That’s the pot calling the kettle black!
Or in this case the saucepan calling the kettle yellow.
Until a trip to the Goodwill a couple of days back, I owned exactly two pans: one small saucepan and one skillet.
And a greeaaaat saucepan it is too.
I’m furnishing my studio from scratch and I’m finding as I build my space that I want items solely of quality.
No particle board furniture.
No items that make me cringe or go “yech” or “I can’t stand looking at this or using that.”
If I don’t love any item — if it doesn’t make my heart thump in joy — it doesn’t enter the apartment. It’s that simple.
I loooove to cook. So no plastic cooking utensils. I’ll hold out for the real deal — for example, the slotted spoon or spatula from grandma’s drawers that were built to outlast us all — and in their absence trust my gifted inner Ms. McGyver who will ALWAYS concoct a workaround.
Now, I’m a girl with p-a-t-i-e-n-c-e.
Plus I’m a girl on a b-u-d-g-e-t.
Hence I frequent the Goodwill in this slow process of creating a studio kitchen from scratch.
When I moved in about 1-1/2 months ago, I owned not even a bed — so that was top priority — or a means to boil water for the morning coffee.
So I did without — admittedly as briefly as possible — until I came upon this grand saucepan at the Goodwill:
It’s 1-1/2 quarts of solid sturdiness. Stamped Revere Ware in Clinton, Illinois, USA. It’s like the pans my mother used. And undoubtedly her mother used:
That’s how I like it. That quality of endurance satisfies both my love of craftsmanship and Germanic nature.
I love my ancient saucepan from the thrift store!
And I love my morning coffee brewed with a single red plastic filter.
There’s something intrinsically gratifying and satisfying about the sound of a whistle — and I do mean from a train! Another post entirely.
I’m referring in this instance to the whistle of a tea kettle.
Can’t explain it. I’m not British so there’s no deep cultural tie or biological mother association with a whistling tea kettle. It just is.
So while my ancient saucepan was doing a superb job of boiling water every morning, it lacked that je ne sais quoi of a kettle.
I’m not referring strictly to occasions where I’d pour the needed amount of water into the saucepan, place the lid and go about my day in the next room and “forget” and return 5 or 10 minutes later to find it way bubbling away.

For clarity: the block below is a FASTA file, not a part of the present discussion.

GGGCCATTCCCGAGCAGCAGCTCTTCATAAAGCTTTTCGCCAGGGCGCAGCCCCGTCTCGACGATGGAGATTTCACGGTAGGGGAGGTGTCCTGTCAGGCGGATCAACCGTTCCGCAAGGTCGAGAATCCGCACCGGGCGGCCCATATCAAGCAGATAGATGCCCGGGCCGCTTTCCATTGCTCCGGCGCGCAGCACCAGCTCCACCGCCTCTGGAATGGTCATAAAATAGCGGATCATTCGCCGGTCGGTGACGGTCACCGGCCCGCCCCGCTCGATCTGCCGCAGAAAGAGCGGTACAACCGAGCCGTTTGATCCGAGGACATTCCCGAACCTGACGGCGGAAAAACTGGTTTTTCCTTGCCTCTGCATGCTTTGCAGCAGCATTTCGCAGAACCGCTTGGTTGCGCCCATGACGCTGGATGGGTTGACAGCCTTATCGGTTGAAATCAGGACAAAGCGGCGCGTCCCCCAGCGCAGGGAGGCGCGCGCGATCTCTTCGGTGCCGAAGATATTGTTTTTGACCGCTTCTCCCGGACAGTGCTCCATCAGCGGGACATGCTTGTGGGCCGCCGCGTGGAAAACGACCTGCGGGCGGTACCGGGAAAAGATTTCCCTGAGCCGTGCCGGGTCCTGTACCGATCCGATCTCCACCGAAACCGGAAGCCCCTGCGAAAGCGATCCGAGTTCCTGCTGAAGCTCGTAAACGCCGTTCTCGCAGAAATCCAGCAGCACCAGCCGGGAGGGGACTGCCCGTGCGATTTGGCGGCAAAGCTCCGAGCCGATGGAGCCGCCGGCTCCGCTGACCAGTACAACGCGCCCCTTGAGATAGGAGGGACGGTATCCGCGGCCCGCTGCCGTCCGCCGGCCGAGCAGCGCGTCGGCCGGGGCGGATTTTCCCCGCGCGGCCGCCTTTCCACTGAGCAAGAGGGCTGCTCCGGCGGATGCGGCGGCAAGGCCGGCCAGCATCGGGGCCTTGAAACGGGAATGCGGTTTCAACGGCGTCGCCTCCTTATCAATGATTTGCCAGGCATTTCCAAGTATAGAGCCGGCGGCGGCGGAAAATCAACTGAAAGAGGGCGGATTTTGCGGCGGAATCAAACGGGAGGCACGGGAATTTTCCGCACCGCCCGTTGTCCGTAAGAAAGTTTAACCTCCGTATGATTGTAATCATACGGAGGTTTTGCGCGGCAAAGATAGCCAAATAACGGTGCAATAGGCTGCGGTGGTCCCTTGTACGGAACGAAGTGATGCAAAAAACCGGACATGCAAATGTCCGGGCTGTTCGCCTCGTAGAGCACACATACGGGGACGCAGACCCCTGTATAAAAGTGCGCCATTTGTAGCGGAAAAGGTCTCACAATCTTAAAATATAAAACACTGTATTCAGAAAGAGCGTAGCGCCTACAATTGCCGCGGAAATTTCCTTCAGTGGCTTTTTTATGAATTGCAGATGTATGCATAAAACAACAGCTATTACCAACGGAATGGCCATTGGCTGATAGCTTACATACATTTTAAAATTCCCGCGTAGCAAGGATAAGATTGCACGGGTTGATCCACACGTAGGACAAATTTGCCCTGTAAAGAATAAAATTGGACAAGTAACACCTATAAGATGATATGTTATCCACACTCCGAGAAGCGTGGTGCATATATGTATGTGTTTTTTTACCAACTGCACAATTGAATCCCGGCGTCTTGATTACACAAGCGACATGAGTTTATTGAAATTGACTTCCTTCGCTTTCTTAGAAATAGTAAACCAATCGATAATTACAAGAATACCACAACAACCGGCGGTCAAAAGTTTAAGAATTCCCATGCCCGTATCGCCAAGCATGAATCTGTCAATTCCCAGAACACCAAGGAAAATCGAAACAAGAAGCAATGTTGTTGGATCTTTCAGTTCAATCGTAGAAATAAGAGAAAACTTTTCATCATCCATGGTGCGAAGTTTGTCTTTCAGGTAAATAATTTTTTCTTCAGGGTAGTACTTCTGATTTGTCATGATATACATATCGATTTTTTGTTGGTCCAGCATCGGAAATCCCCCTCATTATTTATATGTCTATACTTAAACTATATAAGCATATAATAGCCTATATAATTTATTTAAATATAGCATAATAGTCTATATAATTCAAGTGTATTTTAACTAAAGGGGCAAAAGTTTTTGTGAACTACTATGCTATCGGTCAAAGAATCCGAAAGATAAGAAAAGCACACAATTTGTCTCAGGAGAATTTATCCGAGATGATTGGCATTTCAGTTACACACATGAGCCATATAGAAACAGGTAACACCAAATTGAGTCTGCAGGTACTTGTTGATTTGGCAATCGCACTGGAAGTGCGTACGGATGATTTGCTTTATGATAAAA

Again, there’s just something about a tea kettle and the valuable alert of a shrill whistle that a saucepan can’t replicate.
So for about five weeks, I kept eyes peeled for a kettle. After reading this far, shouldn’t surprise you that I wasn’t gonna pick up just any ol’ crappy burnt and half-broken one from the Goodwill.
Ditto a new one (girl on a budget).
So my eyes about popped out when after weeks of scouringboth thrift stores and retail shops for sales, this suddenly appeared on the Goodwill shelf!
First, I’m a colors person. And I just looooooooove this color, particularly in a kitchen! Who can remain depressed in the presence of bright lemon!?!
Secondly, the price. I’d-a been able to take advantage of the 25% senior discount had I left it and returned the next day but I didn’t wanna take the ris of it being gone and it woulda been. So I paid the full Goodwill price: $4.99.
Thirdly, once I got home that night and applied elbow grease, it cleaned it quite nicely I daresay. I celebrated with what else but a cuppa tea. Orange spice to be exact.
A remarkable experience to tend to matters in another room and hear the the beckoning whistle announcing the roiling of water.
Probably sounds very strange to anyone who’s not been deep in lack in life but to me, that whistle’s music to my ears.
It means: I had the money to buy a tea kettle from the Goodwill that I REALLY like. Was worth the 5 weeks of waiting.
It means: I’ve a living space that isn’t on the dirt or in my car.
It means: I’ve a means to boil water on a stove that’s an upgrade from when I had either no means in primitive campsites when homeless or a simple propane can with attachable single burner.
A whistling tea kettle is more than a thing of beauty. It speaks volumes. It speaks of these things and more.
It sings of a place that is mine.
It sings of a place where I need not borrow or rely on a roommate’s kettle for the first time in many years and after (too) many roommates.
It sings not of comfort in any cultural or childhood-environment way, rather of comfort unique to me.
Having a kettle and the means to boil water *and* have it announce itself when done is a gift. It truly speaks to how far I’ve come from sleeping on dirt and in my car (looove my Subaru!).
In a strange way, that kettle’s like a Whistler’s / Whistling Mother, announcing her readiness to dispense maternal comfort in tea or in coffee.
Ah, the humble kettle. And it gets no more cheery than bright yellow.